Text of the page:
size on black bass. The Federation authored what is now known as the
Seeley Bill which addresses and assists projects dealing with stream
- Worked to defeat the pest spray bill.
- The Federation was the first, and instrumental in, acquiring some
7 1/2 miles of fishing rights along the Ramapo River.
- The Federation worked with the Conservation Department and other groups
to establish a quail season for Orange County.
- Worked to change the hunting hours from the old nine to five, to the
current sunrise to sunset.
- When heavy snows hit a few years ago, sportsmen saw that surplus grain
reached wildlife feeding stations in the back country with the cooperation
of Department helicopters and volunteers.
- A few years ago, some current delegates saw that the DeBruce hatchery
was in danger of being sold and worked to save it. The battle to save
the fishery still wasn't over. A drought came, and sportsmen assisted
in routing a pipe from an area stream to supplement the dwindling water
- Sportsmen help the Board of Supervisors buy land in the county which
is now a county park.
- From inception, and continuing, sportsmen stock lakes and streams
with tens of thousands of trout annually in Orange County.
- Officers of the Federation worked with the park system to establish
hunting access in Minnewaska, Sterling, and with the Sullivan Federation
in gaining hunting access at Lake Superior. The Federation was the first
to be invited to attend the original meeting of the Took's Island Project,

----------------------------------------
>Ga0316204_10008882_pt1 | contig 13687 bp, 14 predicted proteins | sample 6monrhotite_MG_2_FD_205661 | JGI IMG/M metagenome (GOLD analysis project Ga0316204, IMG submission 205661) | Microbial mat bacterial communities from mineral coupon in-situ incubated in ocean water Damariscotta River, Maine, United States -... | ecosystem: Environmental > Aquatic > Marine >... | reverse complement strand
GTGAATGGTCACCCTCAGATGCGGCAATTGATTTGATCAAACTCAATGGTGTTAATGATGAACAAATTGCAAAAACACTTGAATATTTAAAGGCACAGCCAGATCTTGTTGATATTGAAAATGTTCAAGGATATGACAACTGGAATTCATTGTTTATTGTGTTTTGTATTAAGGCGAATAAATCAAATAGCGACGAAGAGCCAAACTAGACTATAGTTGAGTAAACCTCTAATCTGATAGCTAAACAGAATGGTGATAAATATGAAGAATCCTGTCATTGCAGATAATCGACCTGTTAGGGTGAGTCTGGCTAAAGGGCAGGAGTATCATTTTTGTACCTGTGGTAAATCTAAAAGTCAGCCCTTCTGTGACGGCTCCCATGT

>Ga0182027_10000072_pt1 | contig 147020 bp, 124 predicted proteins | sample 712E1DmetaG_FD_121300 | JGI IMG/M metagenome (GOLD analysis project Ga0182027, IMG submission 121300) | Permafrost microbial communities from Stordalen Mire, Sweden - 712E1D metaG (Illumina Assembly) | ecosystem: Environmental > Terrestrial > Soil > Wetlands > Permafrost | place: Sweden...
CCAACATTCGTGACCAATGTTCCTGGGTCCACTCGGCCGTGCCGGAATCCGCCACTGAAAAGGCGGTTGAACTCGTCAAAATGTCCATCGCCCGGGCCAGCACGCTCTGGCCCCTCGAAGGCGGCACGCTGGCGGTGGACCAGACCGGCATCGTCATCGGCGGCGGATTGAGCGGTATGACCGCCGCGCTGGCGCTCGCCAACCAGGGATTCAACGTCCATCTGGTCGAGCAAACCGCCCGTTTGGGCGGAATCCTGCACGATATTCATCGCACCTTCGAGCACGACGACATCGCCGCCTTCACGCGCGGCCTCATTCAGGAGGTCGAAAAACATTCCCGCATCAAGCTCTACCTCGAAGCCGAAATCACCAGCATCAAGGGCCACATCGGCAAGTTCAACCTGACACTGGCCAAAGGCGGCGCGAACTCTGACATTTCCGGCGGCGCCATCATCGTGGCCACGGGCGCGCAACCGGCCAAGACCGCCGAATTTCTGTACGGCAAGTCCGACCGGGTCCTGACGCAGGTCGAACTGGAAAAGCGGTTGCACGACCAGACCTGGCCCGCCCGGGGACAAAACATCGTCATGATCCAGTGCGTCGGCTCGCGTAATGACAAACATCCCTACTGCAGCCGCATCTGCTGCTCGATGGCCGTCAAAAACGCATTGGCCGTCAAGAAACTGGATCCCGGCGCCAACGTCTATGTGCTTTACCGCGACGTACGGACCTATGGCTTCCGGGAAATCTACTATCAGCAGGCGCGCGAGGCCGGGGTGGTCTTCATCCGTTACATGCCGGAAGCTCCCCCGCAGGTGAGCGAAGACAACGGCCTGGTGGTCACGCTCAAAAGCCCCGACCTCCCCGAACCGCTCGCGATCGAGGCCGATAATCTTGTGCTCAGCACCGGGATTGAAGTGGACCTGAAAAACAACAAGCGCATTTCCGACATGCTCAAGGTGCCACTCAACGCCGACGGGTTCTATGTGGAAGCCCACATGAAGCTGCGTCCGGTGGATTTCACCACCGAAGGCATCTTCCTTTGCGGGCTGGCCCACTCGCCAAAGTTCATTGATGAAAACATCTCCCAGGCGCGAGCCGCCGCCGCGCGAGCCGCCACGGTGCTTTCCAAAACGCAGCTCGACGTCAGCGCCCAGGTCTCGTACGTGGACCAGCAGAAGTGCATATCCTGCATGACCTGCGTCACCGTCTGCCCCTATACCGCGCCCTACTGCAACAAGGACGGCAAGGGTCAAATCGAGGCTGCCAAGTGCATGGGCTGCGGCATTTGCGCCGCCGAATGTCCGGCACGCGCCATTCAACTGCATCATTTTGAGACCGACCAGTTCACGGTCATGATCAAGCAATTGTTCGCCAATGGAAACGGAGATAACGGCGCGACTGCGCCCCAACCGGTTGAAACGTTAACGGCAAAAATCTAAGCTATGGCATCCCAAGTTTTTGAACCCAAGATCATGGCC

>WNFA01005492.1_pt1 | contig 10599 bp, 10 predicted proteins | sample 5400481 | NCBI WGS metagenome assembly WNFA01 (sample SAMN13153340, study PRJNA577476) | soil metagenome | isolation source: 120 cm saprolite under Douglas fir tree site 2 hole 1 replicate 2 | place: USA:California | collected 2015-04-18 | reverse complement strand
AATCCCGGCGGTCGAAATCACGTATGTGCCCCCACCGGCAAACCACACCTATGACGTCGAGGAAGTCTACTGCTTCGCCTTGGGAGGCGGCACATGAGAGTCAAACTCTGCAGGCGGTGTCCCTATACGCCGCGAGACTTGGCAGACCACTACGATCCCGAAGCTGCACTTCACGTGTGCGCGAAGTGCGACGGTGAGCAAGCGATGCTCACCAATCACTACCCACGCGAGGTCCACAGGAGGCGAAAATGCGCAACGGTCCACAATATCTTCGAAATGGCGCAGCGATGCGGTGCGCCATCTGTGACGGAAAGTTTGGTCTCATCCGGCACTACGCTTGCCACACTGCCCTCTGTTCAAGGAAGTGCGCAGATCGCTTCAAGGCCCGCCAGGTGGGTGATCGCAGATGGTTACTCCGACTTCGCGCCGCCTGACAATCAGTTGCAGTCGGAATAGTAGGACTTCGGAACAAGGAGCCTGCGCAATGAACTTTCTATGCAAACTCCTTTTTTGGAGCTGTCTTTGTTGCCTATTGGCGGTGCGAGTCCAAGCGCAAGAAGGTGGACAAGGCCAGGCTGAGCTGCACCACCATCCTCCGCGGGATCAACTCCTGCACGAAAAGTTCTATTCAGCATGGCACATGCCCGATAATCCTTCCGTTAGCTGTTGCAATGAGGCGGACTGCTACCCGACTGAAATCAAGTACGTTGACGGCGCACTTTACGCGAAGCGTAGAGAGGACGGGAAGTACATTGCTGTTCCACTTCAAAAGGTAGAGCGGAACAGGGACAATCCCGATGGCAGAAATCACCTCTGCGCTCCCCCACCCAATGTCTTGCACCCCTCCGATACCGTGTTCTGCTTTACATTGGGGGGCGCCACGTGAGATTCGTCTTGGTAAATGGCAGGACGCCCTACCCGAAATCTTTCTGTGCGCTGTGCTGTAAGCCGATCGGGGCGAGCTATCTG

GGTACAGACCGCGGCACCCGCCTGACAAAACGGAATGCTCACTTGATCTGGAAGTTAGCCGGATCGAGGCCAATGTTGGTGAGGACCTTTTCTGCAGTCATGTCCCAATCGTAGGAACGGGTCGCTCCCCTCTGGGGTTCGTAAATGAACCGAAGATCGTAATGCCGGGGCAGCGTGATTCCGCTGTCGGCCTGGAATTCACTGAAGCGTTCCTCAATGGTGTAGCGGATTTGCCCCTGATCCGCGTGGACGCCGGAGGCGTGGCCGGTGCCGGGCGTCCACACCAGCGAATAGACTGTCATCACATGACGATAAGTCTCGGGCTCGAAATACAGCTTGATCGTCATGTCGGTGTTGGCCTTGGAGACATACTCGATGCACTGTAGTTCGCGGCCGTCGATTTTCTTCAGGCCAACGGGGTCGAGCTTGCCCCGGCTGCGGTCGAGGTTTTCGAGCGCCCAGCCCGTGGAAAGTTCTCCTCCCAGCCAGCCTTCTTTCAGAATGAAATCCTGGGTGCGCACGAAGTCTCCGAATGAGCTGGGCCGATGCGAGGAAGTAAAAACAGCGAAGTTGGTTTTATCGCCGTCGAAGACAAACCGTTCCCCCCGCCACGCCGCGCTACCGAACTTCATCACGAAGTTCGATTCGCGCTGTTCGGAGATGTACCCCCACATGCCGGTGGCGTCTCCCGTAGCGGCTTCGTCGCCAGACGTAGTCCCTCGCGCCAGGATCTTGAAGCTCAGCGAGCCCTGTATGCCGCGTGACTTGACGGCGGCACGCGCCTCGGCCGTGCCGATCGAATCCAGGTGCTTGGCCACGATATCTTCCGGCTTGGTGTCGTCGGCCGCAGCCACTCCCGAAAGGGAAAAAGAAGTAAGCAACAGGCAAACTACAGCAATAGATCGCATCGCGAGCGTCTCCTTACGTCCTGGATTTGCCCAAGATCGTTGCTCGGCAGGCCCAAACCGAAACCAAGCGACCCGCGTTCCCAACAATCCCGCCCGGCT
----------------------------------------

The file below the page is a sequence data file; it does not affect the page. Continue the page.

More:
and was responsible for the inclusion of a parks and recreation area
in the plans.
- The Federation was the author of the party permit system which is
still the best management tool to maintain a well balanced deer herd.
- The Federation was responsible for changing the law to allow one to
gain possession of the deer carcass in an automobile collision if you
choose to do so.
- The Federation was responsible for the ten mile river area being opened
through the F.W.M.B.
- The Federation worked very hard to establish hunting access on Stewart
Airport buffer lands and to preserve over 5,200 acers of land that is
now designated a Stewart Forest.
- The Orange County Federation is the first known county federation
to build a fishing access site for the physically challenged. This site
is located on the D&H
Canal at the Neversink River.
- In 2000, the Federation established and created the first Outdoor
Adventure Program with the cooperation of the Pine Bush School District.
This program exposes students to several areas of outdoor experiences
such as gun safety, fly tying and fishing.
Sportsmen are proud of their contribution to fish and wildlife; let
the record speak for itself! In Orange County alone, 43,000 hunting licenses
are sold annually. Multiply that by an average of $30 per license, and
you can see the significant contribution to fish and wildlife generated
in this county. During the past 50 years, $5 billion
have been provided for conservation through wildlife management funds,
and $150 million for fisheries research. Hunters and shooters have imposed
a tax on themselves over the last 30 years by supporting initiatives for
wildlife management, refuges, wetlands, and wintering ranges for wildlife.
Since the enactment of the Federal Duck Stamp Act in 1934, the program
has raised almost $140 million. As an example of the success, compare
the mere 500,000 deer in the United States in
the early 1900s to the herd of 15,000,000 today.
The elk herd has multiplied five times in the last 60
years, and antelope herds have grown seven times and
hunters spend an estimated $100 million each year developing habitat on
privately owned lands. Sportsmen continue to back the National Wildlife
Refuge and the Isaack Walton League. John James Audubon, patron saint
of bird lovers, was also a sportsman hunter. It was sportsmen of this
nation like him, who, when in the field enjoying outdoor recreation, were
the first to warn of the ravages of expansion, and it is the sportsmen
who continue to seek the equitable balance so vital today.
Many thanks to James Beemer for his contribution to this historical
This Historical Review of the OCFSC, Inc. originally appeared
in the program for the Federation's 40th Anniversary Dinner on October